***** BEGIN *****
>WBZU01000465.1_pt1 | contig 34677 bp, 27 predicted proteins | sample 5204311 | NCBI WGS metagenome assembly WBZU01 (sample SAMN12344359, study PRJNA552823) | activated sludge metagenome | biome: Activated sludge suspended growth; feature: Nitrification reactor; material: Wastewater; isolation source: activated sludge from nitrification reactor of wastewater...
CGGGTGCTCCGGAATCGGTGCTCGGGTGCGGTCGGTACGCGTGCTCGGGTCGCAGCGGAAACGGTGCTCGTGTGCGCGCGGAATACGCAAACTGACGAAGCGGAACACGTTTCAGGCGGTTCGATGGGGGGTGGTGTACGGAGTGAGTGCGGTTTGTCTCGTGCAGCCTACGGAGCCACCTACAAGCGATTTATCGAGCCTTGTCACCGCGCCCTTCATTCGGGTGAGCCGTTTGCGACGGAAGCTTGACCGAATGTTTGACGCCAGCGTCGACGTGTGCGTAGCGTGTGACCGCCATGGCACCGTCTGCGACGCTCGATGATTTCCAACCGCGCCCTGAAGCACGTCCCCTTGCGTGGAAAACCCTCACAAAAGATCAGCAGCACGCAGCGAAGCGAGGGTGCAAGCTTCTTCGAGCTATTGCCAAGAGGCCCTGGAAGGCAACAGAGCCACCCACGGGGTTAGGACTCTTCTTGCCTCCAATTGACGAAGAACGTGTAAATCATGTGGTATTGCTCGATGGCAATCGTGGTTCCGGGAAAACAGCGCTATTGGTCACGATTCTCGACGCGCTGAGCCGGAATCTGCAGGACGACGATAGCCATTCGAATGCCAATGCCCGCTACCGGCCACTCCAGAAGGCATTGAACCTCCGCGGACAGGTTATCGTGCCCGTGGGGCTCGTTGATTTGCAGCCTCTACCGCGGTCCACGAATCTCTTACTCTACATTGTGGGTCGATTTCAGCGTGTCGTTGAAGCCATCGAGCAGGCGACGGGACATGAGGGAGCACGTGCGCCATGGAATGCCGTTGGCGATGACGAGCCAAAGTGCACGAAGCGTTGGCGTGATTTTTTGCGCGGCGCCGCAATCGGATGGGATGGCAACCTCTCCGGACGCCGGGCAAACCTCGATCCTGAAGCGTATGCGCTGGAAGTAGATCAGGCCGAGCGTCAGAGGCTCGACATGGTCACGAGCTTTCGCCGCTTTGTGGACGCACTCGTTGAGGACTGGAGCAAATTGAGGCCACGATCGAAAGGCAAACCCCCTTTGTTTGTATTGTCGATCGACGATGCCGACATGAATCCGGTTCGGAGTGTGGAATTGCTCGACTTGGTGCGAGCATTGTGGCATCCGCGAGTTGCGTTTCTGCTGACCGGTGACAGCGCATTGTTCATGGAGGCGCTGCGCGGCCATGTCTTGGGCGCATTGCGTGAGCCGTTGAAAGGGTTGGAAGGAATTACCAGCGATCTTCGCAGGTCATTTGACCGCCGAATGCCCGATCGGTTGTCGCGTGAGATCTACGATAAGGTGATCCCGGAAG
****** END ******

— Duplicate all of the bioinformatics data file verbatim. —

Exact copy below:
>WBZU01000465.1_pt1 | contig 34677 bp, 27 predicted proteins | sample 5204311 | NCBI WGS metagenome assembly WBZU01 (sample SAMN12344359, study PRJNA552823) | activated sludge metagenome | biome: Activated sludge suspended growth; feature: Nitrification reactor; material: Wastewater; isolation source: activated sludge from nitrification reactor of wastewater...
CGGGTGCTCCGGAATCGGTGCTCGGGTGCGGTCGGTACGCGTGCTCGGGTCGCAGCGGAAACGGTGCTCGTGTGCGCGCGGAATACGCAAACTGACGAAGCGGAACACGTTTCAGGCGGTTCGATGGGGGGTGGTGTACGGAGTGAGTGCGGTTTGTCTCGTGCAGCCTACGGAGCCACCTACAAGCGATTTATCGAGCCTTGTCACCGCGCCCTTCATTCGGGTGAGCCGTTTGCGACGGAAGCTTGACCGAATGTTTGACGCCAGCGTCGACGTGTGCGTAGCGTGTGACCGCCATGGCACCGTCTGCGACGCTCGATGATTTCCAACCGCGCCCTGAAGCACGTCCCCTTGCGTGGAAAACCCTCACAAAAGATCAGCAGCACGCAGCGAAGCGAGGGTGCAAGCTTCTTCGAGCTATTGCCAAGAGGCCCTGGAAGGCAACAGAGCCACCCACGGGGTTAGGACTCTTCTTGCCTCCAATTGACGAAGAACGTGTAAATCATGTGGTATTGCTCGATGGCAATCGTGGTTCCGGGAAAACAGCGCTATTGGTCACGATTCTCGACGCGCTGAGCCGGAATCTGCAGGACGACGATAGCCATTCGAATGCCAATGCCCGCTACCGGCCACTCCAGAAGGCATTGAACCTCCGCGGACAGGTTATCGTGCCCGTGGGGCTCGTTGATTTGCAGCCTCTACCGCGGTCCACGAATCTCTTACTCTACATTGTGGGTCGATTTCAGCGTGTCGTTGAAGCCATCGAGCAGGCGACGGGACATGAGGGAGCACGTGCGCCATGGAATGCCGTTGGCGATGACGAGCCAAAGTGCACGAAGCGTTGGCGTGATTTTTTGCGCGGCGCCGCAATCGGATGGGATGGCAACCTCTCCGGACGCCGGGCAAACCTCGATCCTGAAGCGTATGCGCTGGAAGTAGATCAGGCCGAGCGTCAGAGGCTCGACATGGTCACGAGCTTTCGCCGCTTTGTGGACGCACTCGTTGAGGACTGGAGCAAATTGAGGCCACGATCGAAAGGCAAACCCCCTTTGTTTGTATTGTCGATCGACGATGCCGACATGAATCCGGTTCGGAGTGTGGAATTGCTCGACTTGGTGCGAGCATTGTGGCATCCGCGAGTTGCGTTTCTGCTGACCGGTGACAGCGCATTGTTCATGGAGGCGCTGCGCGGCCATGTCTTGGGCGCATTGCGTGAGCCGTTGAAAGGGTTGGAAGGAATTACCAGCGATCTTCGCAGGTCATTTGACCGCCGAATGCCCGATCGGTTGTCGCGTGAGATCTACGATAAGGTGATCCCGGAAG